Carmeta Albarus is a forensic social worker specializing in “mitigation” work for criminal defendants facing capital punishment. That means she spends her days delving into the pasts of people accused of terrible crimes in the hope of discovering evidence that might spare them — or mitigate — the death penalty.
She also happens to be of Jamaican heritage, and in 2003 she received a call from attorneys representing Lee Boyd Malvo, a teenage Jamaican accused of participating in the high-profile sniper shootings the previous October that left 10 dead and three wounded over 23 days in the D.C. area. Malvo’s attorneys wanted her help because prosecutors in Virginia were seeking the death penalty in the teenager’s looming trial. The lawyers were struggling to mount a defense because Malvo refused to cooperate. He had apparently been indoctrinated and brainwashed by his accomplice, John Allen Muhammad, then 42. They hoped that Albarus, with her expertise and personal history, could penetrate Malvo’s shell.
Over the next few years, Albarus did just that, not only breaking barriers but also helping Malvo emerge from Muhammad’s control — a journey she describes in her book “The Making of Lee Boyd Malvo.” It is unusual for a member of a defense team to publish such a work, but Albarus obtained Malvo’s permission and writes that she was interested because “the journey that led Malvo to this place is one that begs for understanding.”
Despite the access and fascinating subject matter, the book is no page-turner, perhaps because it is clearly geared toward an academic audience (e.g., she uses the term “cognitive reframing”). It also reveals few new details about Malvo beyond those that emerged during several lengthy trials of the teenager and Muhammad. Malvo, now a 27-year-old inmate in a Virginia maximum-security prison, was convicted and sentenced to life behind bars. Muhammad, convicted in trials in Virginia and Maryland, was executed in 2009.
Even so, “The Making of Lee Boyd Malvo” can be illuminating, especially when Albarus describes what it was like to pierce her client’s shield and help wrest his psyche from Muhammad, a manipulative, larger-than-life figure whom Malvo called Dad.
In Albarus’s telling, Malvo was the child of struggling parents who eventually split up. He then endured a tumultuous relationship with his mother, who abandoned him countless times and beat him. Malvo yearned to live with his loving father, but his hopes were dashed when his dad refused the entreaties. Living alone in a hut on the island of Antigua, 15-year-old Malvo finally found the parental figure he longed for: Muhammad, a former U.S. soldier running an illicit business selling fake identifications while trying to prevent his children from being claimed by their mother in the United States.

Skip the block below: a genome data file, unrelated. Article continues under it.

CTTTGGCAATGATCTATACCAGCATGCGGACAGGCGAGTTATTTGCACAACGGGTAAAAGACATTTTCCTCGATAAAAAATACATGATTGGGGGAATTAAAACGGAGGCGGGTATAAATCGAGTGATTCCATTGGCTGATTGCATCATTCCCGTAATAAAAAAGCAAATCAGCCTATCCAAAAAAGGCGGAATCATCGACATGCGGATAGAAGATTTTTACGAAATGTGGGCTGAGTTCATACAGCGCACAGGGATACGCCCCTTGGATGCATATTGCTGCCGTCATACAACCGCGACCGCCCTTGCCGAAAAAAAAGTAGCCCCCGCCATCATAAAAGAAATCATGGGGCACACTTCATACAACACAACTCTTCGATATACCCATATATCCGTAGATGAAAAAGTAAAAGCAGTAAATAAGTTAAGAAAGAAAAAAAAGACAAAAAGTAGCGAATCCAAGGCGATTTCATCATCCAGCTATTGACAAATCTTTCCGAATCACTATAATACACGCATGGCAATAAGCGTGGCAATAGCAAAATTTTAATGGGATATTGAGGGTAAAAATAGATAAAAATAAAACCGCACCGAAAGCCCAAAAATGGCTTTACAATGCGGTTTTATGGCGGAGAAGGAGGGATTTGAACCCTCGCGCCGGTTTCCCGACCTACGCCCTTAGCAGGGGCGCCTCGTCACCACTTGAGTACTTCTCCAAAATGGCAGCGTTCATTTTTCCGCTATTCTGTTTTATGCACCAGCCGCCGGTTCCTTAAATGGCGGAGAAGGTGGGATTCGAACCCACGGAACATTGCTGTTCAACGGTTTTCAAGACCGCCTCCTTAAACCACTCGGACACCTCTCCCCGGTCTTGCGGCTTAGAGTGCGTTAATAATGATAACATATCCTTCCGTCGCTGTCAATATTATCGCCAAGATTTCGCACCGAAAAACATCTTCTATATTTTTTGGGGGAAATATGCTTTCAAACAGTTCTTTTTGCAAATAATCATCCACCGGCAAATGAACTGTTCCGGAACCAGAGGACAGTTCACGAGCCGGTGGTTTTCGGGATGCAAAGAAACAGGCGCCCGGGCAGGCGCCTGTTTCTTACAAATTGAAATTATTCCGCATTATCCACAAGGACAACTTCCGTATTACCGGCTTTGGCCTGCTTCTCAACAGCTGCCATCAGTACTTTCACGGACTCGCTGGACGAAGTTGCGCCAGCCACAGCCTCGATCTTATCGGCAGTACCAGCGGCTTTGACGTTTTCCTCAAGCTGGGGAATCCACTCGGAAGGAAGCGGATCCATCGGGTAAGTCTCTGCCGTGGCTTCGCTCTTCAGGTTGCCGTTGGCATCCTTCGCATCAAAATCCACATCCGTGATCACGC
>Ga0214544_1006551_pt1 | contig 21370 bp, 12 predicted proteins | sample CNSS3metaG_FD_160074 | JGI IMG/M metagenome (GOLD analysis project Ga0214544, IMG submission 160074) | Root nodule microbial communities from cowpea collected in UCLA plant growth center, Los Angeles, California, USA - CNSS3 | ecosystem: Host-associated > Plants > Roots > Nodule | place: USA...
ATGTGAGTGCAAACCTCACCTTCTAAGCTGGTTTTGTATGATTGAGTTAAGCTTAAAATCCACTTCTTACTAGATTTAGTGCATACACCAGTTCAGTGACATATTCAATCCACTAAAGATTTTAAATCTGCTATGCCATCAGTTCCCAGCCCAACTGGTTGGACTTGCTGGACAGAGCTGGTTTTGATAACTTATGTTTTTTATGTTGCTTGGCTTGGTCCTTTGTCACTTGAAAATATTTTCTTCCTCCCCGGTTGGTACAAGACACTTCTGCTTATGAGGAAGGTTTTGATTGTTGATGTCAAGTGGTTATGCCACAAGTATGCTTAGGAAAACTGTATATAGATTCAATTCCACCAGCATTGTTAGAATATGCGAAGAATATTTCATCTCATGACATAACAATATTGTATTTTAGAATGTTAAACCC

Malvo joined Muhammad on a trip to the United States, and they were soon committing deadly crimes across the country. The motive? Muhammad told Malvo that he was hoping to exact a $10 million ransom to “train and school black children” and to “have their own little black colony, where they could prepare a new generation of black minds,” Albarus writes. After learning of Muhammad’s plans, Malvo “figured that at this point there was really nothing to live for” and was so distraught that he played Russian roulette in the hope of killing himself.
In the midst of their deadly spree — they shot unsuspecting people from the trunk of Muhammad’s blue Chevy Caprice — the pair was captured on Oct. 24, 2002. Malvo blamed himself for their arrest: He had fallen asleep while on guard duty.
Within a few months of the arrest, Albarus writes, she met Malvo and began “speaking in Jamaican patois” to try to make him feel comfortable. She was greeted by a youth whose “face was transformed and his eyes became like slits as he launched into a monologue about Jim Crow laws and the oppression of black people worldwide.” Albarus persisted, trying to get a better sense of Malvo’s character and psyche. Soon, she became his confidante and was permitted access to the teen’s complex and confusing world, which drew on the books “The Art of War” and “Don’t Sweat the Small Stuff,” as well as the sci-fi movie “The Matrix,” violent video games and Muhammad’s fanatical rantings.
A key moment in Malvo’s transformation came when Albarus engineered a meeting between him and a former Jamaican teacher. After the teacher began crying and begging Malvo to cooperate with his lawyers, Albarus saw a major breakthrough. “Her raw emotions were having an effect on him,” she writes. “After what seemed like an eternity, he reached out to her and said, ‘Please don’t cry anymore, Miss Maxwell. I promise you that I will cooperate. I will tell them what happened.’ ”
One of the more interesting aspects of the book is its lengthy excerpts from Malvo’s writings, poetry and artwork, which reveal an introspective youth trying to make sense of his crimes. In a journal entry, Malvo explained what it was like to testify against his former mentor during a 2006 trial in Montgomery County. “He was standing but a few feet from me. I was expecting myself to feel something and I did — disgust, anger — this man who once consumed my entire field of vision. He was just a man — not the hero I once worshipped.” And in a poem, Malvo wrote that he was “a victim of my own circumstance/Undone by the doings of these two hands.”
In the end, Albarus was partially successful. Though a jury rejected an insanity defense and convicted the sniper, he was spared the death penalty. Albarus also helped Malvo separate himself from Muhammad and begin a journey of self-discovery — though one that will forever be limited by the confines of his prison cell.
THE MAKING OF LEE BOYD MALVO
The D.C. Sniper
By Carmeta Albarus
Columbia Univ. 257 pp. $26.95